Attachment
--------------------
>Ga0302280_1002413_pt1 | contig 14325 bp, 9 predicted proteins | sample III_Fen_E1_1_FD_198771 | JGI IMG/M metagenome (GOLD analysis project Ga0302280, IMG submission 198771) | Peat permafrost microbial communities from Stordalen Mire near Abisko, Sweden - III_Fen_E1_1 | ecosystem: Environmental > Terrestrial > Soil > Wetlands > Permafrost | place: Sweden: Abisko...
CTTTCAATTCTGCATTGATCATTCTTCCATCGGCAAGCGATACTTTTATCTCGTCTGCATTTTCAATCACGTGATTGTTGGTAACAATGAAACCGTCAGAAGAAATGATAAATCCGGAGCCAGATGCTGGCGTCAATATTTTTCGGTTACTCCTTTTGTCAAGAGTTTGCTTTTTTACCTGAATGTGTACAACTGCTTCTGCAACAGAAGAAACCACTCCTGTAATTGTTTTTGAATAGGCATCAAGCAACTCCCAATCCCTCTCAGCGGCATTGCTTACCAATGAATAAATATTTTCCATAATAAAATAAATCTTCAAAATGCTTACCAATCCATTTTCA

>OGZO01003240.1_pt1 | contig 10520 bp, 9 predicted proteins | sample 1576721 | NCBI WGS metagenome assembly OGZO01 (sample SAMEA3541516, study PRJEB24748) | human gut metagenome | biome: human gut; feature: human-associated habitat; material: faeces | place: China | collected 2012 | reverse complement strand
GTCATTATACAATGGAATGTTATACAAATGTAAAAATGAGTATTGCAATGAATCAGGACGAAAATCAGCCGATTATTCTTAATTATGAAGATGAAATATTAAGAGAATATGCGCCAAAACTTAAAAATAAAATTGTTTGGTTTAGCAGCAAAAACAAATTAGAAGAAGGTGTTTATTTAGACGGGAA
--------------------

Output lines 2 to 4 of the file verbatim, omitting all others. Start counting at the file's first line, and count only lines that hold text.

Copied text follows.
CTTTCAATTCTGCATTGATCATTCTTCCATCGGCAAGCGATACTTTTATCTCGTCTGCATTTTCAATCACGTGATTGTTGGTAACAATGAAACCGTCAGAAGAAATGATAAATCCGGAGCCAGATGCTGGCGTCAATATTTTTCGGTTACTCCTTTTGTCAAGAGTTTGCTTTTTTACCTGAATGTGTACAACTGCTTCTGCAACAGAAGAAACCACTCCTGTAATTGTTTTTGAATAGGCATCAAGCAACTCCCAATCCCTCTCAGCGGCATTGCTTACCAATGAATAAATATTTTCCATAATAAAATAAATCTTCAAAATGCTTACCAATCCATTTTCA

>OGZO01003240.1_pt1 | contig 10520 bp, 9 predicted proteins | sample 1576721 | NCBI WGS metagenome assembly OGZO01 (sample SAMEA3541516, study PRJEB24748) | human gut metagenome | biome: human gut; feature: human-associated habitat; material: faeces | place: China | collected 2012 | reverse complement strand
GTCATTATACAATGGAATGTTATACAAATGTAAAAATGAGTATTGCAATGAATCAGGACGAAAATCAGCCGATTATTCTTAATTATGAAGATGAAATATTAAGAGAATATGCGCCAAAACTTAAAAATAAAATTGTTTGGTTTAGCAGCAAAAACAAATTAGAAGAAGGTGTTTATTTAGACGGGAA